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Re: [GENERAL] Re: [HACKERS] TRANSACTIONS

From: <kaiq(at)realtyideas(dot)com>
To: Karl DeBisschop <kdebisschop(at)range(dot)infoplease(dot)com>
Cc: lylyeoh(at)mecomb(dot)com, pgsql-general(at)postgreSQL(dot)org
Subject: Re: [GENERAL] Re: [HACKERS] TRANSACTIONS
Date: 2000-02-25 23:40:09
Message-ID: Pine.LNX.4.10.10002251726100.20593-100000@picasso.realtyideas.com (view raw or flat)
Thread:
Lists: pgsql-generalpgsql-hackers

On Fri, 25 Feb 2000, Karl DeBisschop wrote:

> 
> >   From: <kaiq(at)realtyideas(dot)com>
> >   On Fri, 25 Feb 2000, Karl DeBisschop wrote:
> >
> >   > 
> >   > >>To summarize, I stated that the following does not work with
> >   > >>postgresql:
> >   > >>
> >   > >>> $dbh->{AutoCommit} = 0;
> >   > >>> $dbh->do("CREATE TABLE tmp (a int unique,b int)");
> >   > >>>         $rtv = $dbh->do("INSERT INTO tmp VALUES ($1,$2)");
> >   > >>>         if ($rtv) {$dbh->do("UPDATE tmp SET b=$2 where a=$1")};
> >   > >>> $dbh->commit;
> >   > >>> $dbh->disconnect;
> >   > >>
> >   > 
> >   > The usefulness of the idion is that in a mutli-user environment, this
> >   > is a basic way to update data that may or may not already have a key
> >   > in the table.  You can't do a "SELECT COUNT" because in the time
> >   > between when you SELECT and INSERT (assuming the key is not already
> >   > there) someone may have done a separate insert.  The only other way I
> >   > know to do this is to lock the entire table against INSERTs which has
> >   > obvious performance effects.
> 
> >   sounds right, but ;-) why you use the transaction in the first place?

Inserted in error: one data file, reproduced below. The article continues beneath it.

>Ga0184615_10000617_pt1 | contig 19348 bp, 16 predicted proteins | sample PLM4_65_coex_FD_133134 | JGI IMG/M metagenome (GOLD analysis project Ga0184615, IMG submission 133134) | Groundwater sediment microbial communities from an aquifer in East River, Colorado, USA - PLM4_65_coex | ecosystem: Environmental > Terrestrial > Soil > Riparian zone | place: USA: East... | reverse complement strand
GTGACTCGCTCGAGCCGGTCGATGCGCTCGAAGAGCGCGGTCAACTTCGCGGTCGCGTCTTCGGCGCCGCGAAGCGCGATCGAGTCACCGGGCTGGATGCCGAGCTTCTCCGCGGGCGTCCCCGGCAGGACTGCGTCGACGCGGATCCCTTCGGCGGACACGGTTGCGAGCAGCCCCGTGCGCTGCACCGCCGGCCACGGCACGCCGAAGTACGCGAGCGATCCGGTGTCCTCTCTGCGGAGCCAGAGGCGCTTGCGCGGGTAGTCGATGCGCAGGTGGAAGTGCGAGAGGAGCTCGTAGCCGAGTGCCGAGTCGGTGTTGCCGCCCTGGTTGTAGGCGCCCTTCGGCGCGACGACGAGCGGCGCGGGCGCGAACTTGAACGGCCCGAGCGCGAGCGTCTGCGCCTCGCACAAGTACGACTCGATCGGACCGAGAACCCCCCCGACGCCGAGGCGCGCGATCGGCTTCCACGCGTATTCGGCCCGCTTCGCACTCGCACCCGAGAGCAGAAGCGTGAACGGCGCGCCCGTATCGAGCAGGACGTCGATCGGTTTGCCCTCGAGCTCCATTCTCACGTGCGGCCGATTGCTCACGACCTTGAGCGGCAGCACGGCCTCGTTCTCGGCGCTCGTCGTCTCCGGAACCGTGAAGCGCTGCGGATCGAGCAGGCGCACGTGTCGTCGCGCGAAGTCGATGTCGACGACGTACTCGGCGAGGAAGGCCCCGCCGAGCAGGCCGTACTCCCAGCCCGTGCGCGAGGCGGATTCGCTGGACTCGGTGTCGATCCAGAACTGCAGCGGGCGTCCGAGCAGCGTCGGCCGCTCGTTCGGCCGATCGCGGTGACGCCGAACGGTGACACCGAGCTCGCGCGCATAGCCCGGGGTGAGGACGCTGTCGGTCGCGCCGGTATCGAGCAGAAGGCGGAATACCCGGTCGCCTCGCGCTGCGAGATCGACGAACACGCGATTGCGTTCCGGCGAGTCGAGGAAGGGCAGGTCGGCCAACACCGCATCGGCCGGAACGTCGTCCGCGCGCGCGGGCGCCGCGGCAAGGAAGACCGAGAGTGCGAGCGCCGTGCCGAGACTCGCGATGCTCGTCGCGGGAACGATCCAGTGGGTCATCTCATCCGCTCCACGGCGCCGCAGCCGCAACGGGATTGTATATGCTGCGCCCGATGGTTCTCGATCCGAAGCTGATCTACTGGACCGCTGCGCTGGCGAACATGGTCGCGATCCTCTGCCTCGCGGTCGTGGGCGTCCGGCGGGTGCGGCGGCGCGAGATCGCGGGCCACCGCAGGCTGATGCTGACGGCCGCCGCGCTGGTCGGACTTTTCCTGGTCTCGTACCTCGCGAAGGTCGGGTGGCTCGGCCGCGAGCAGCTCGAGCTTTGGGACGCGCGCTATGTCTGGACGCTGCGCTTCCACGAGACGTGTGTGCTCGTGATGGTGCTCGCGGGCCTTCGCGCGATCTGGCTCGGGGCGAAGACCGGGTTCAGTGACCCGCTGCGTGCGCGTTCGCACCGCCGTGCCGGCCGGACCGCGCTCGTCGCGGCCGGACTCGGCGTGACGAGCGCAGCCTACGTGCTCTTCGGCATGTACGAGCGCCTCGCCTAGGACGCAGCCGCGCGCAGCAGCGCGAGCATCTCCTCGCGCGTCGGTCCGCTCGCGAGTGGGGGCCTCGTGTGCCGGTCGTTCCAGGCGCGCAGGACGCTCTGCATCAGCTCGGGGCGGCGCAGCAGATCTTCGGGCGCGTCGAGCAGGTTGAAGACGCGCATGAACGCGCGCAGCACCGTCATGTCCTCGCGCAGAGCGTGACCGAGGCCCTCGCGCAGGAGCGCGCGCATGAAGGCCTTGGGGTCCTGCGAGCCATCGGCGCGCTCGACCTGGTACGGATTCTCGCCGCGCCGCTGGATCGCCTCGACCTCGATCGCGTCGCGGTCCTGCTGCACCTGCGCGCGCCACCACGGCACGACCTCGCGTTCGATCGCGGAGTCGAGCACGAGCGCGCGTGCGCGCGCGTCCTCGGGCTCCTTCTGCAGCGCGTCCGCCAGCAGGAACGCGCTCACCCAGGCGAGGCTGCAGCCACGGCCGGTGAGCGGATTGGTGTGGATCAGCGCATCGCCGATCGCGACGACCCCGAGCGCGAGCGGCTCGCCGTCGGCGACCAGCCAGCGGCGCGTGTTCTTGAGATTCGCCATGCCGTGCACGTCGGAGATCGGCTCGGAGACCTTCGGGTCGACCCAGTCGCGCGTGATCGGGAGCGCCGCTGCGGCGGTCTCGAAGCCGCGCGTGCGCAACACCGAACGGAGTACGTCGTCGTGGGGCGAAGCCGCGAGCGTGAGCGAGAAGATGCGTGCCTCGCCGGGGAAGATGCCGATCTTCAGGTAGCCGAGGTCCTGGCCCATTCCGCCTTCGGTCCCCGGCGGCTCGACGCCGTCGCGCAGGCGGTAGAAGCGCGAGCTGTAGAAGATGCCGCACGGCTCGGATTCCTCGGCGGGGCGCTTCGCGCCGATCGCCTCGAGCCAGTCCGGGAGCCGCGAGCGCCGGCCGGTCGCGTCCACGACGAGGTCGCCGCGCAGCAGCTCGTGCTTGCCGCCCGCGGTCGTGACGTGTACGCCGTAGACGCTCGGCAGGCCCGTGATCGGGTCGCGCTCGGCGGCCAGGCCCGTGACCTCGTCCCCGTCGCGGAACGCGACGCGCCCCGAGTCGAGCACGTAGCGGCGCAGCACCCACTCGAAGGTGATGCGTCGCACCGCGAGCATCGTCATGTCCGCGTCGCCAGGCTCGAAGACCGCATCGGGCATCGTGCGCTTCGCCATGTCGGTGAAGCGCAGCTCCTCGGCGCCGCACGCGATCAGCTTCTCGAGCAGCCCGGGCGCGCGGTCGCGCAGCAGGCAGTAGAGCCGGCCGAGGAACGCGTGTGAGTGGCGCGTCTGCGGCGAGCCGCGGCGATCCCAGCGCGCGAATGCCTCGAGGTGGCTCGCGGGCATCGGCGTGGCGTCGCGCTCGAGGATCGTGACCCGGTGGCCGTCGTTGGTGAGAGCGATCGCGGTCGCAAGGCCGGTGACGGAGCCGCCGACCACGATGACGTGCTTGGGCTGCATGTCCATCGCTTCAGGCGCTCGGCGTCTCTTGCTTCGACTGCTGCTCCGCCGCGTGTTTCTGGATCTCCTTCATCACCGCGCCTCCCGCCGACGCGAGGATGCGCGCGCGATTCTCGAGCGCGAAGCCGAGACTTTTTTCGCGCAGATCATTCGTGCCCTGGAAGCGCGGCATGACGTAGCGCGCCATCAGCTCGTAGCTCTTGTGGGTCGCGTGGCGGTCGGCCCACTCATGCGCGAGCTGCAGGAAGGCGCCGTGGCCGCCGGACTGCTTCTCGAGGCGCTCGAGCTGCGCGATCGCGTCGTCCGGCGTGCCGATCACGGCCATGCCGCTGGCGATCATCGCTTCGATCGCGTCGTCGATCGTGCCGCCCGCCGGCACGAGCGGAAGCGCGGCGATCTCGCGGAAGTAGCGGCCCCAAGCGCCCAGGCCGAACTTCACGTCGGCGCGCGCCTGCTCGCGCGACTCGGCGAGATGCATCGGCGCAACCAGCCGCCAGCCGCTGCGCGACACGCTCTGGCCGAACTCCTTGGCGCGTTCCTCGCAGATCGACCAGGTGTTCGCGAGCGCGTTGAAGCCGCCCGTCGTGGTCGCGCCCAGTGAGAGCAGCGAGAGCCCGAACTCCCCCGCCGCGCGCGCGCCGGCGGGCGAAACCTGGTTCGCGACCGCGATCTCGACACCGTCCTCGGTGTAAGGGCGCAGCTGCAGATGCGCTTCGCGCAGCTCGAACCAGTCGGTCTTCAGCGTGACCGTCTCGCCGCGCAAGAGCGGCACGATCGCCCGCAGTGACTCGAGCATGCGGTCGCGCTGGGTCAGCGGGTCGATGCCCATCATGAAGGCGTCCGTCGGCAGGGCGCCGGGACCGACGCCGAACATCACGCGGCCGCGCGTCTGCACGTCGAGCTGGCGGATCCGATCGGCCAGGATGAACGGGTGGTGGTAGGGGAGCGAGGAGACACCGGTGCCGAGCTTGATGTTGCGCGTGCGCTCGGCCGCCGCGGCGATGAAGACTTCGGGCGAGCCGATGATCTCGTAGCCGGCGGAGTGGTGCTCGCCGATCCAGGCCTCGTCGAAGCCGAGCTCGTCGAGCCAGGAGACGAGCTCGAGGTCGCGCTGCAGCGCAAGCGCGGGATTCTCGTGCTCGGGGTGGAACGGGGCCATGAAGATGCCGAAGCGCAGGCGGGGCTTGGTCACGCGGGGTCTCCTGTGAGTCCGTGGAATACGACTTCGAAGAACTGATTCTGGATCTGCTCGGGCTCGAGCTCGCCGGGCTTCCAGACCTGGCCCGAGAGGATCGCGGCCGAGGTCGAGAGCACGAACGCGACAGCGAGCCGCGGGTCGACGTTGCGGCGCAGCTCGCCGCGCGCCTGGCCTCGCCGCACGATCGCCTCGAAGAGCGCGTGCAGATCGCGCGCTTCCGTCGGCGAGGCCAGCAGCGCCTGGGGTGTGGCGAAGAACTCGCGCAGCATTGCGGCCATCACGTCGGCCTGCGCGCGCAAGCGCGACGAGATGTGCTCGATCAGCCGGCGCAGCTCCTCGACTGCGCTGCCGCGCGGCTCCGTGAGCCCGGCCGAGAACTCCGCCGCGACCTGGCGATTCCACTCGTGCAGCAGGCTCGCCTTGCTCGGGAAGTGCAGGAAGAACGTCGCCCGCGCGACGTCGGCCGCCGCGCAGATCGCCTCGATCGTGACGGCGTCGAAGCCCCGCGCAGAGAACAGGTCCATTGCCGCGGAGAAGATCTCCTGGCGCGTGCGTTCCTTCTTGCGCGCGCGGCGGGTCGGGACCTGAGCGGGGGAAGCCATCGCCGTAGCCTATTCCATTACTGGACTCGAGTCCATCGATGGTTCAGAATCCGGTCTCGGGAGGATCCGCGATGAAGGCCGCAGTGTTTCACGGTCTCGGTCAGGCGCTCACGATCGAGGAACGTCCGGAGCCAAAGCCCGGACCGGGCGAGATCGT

> 
> Rememeber that this is just an example to illustrate what sort of
> behaviour one user would find useful in tranasctions, so it is a
> little simplistic.  Not overly simplistic, though, I think.
> 
> I'd want a transaction because I'm doing a bulk insert into this live
> database - say syncing in a bunch of data from a slave server while
> the master is still running.  If one (or more) insert(s) fail, I want
> to revert back to the starting pint so I can fix the cause of the
> failed insert and try again with the database in a known state.
> (there may, for instance, be relationships beteewn the b field such
> that if only part of the bulk insert suceeds, the database is rendered
> corrupt).
> 
thanks. I'm on your side now ;-)  -- it is a useful senario. 
the question are: 1) can nested transaction be typically interpreted 
to handle this situation? If is is, then, it should be handled by that
"advanced feature", not plain transaction ;
 2) on the other hand, can sql92's (plain) transaction be interpreted 
in the way that above behavior is legitimate?


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